Vietnam’s president resigns, raising questions over stability

Vietnam’s president resigns, raising questions over stability - Politics - News

Vietnamese Communist Party Accepts Resignation of President Vo Van Thuong: Political Turmoil and Its Impact on Foreign Investors

The Vietnamese Communist Party announced the acceptance of President Vo Van Thuong’s resignation on Wednesday, as stated by the government in an official press release. The news came as a surprise and has been perceived as a sign of political instability that could potentially impact foreign investors’ confidence in the country.

According to the statement, Thuong was found to have breached party regulations, with his shortcomings negatively affecting public opinion and damaging the reputation of the Party, State, and himself personally. The Central Party Committee, a significant decision-making body in Communist Party-governed Vietnam, approved Thuong’s resignation just over a year after his election.

President Vo Van Thuong holds a largely ceremonial role, but he is one of the top four political positions in Vietnam. Efforts to contact the presidential office on Wednesday yielded no response. The committee’s meeting preceded an extraordinary session of Vietnam’s National Assembly, scheduled on Thursday, where deputies are expected to ratify the Party’s decisions.

Thuong’s departure comes amidst ongoing political upheaval and leadership changes in the one-party state. The anti-corruption campaign, known as the “blazing furnace,” has been linked to recent major leadership shifts, with critics suspecting that it may also be a tool for political infighting.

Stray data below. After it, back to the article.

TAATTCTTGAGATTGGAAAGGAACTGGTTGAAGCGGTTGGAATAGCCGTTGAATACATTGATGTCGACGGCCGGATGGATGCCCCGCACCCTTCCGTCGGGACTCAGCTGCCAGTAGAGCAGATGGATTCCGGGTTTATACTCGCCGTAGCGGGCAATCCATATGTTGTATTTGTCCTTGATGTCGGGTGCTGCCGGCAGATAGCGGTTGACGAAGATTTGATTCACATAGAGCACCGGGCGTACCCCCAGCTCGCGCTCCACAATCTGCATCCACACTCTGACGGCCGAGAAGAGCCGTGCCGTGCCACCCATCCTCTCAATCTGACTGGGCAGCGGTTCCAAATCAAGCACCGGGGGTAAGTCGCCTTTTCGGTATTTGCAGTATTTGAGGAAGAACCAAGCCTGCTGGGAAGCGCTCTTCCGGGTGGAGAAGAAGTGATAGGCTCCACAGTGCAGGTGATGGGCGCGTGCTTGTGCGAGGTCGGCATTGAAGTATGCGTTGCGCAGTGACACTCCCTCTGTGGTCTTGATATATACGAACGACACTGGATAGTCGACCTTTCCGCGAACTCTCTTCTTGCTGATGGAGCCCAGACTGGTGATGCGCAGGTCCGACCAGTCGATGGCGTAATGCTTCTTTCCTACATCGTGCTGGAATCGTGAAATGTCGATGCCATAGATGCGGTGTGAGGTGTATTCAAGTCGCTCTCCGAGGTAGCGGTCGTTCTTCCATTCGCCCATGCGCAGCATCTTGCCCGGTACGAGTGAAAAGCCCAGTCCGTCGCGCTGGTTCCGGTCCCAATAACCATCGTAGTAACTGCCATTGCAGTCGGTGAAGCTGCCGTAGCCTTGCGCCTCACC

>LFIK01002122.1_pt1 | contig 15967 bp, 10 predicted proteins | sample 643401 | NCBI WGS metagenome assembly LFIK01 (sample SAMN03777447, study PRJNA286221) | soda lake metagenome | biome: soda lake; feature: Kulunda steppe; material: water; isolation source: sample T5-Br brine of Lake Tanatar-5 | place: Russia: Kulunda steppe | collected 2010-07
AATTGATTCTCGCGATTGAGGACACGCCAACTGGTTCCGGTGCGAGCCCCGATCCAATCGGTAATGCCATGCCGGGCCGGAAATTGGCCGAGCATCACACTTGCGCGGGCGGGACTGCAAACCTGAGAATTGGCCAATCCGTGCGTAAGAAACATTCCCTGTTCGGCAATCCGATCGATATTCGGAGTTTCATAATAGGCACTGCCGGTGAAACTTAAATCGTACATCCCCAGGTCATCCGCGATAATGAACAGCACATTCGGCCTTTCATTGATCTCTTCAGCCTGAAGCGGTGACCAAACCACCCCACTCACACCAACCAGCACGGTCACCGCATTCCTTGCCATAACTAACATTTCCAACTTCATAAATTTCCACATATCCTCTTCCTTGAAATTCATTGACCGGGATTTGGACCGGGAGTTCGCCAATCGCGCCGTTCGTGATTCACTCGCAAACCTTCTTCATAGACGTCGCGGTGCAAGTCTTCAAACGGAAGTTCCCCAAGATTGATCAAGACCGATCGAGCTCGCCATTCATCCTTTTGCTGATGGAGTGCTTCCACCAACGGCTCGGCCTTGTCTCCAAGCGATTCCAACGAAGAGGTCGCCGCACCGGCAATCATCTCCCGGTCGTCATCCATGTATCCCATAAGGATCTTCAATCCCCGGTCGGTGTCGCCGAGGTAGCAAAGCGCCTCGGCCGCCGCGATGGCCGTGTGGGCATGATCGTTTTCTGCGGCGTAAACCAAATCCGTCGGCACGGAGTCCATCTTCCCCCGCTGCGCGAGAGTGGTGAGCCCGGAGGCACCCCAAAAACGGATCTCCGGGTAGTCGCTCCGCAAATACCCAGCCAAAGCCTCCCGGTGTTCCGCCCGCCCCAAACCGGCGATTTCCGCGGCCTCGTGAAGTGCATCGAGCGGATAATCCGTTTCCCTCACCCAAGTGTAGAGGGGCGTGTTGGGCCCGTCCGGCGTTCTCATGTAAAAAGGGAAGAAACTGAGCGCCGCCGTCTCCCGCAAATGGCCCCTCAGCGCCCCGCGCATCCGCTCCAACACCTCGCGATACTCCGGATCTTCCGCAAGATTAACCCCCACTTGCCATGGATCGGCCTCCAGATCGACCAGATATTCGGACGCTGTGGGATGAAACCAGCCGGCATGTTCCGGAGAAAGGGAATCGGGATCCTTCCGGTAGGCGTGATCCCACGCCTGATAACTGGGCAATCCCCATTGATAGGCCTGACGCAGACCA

Foreign investors and diplomats have expressed concerns regarding the impact of the anti-corruption campaign on decision-making processes in a country already grappling with bureaucracy. Thuong’s resignation comes shortly after Vietnamese authorities announced the arrest of a former head of central Vietnam’s Quang Ngai province on corruption charges. Thuong previously served as party chief in Quang Ngai and was also a senior party official of economic hub Ho Chi Minh City, where a large trial for a multi-billion-dollar long-running financial scam is currently underway.

Thuong was widely considered to be close to General Secretary Nguyen Phu Trong, Vietnam’s most powerful figure and the mastermind behind the anti-graft campaign. In 2021, Thuong was appointed president after former president Nguyen Xuan Phuc stepped down following party accusations of violations and wrongdoing by officials under his control.

Although the political crisis may be resolved with the swift election of a new president, concerns persist that repeated reshuffles of top leaders could negatively impact business sentiment in a country heavily reliant on foreign investment.

The Ho Chi Minh City stock exchange, Vietnam’s primary bourse, experienced a decline of nearly 3% in the initial hours of trading on Monday following news of Thuong’s imminent departure. Foreign investors recorded net sales totaling around $80 million in the first two days of the week, as reported by Mirae Asset Securities, a broker.

Thuong’s resignation raises questions about the predictability and reliability of the system upon which investment decisions are based. A Vietnam-based advisor to foreign corporates expressed concern that policy and administrative decisions might slow further as officials become more cautious about the direction of the anti-corruption campaign. However, it is important to note that Vietnam’s stance on key policies will not change.

Recent developments have led investors, who generally appreciate political stability, to question the implications of two presidents resigning within a year. Florian Feyerabend, the representative in Vietnam for Germany’s Konrad Adenauer Foundation, observed that the overall political system of governance remains stable and that Vietnam’s foreign policy aimed at maintaining good relations with both the United States and China will not be altered.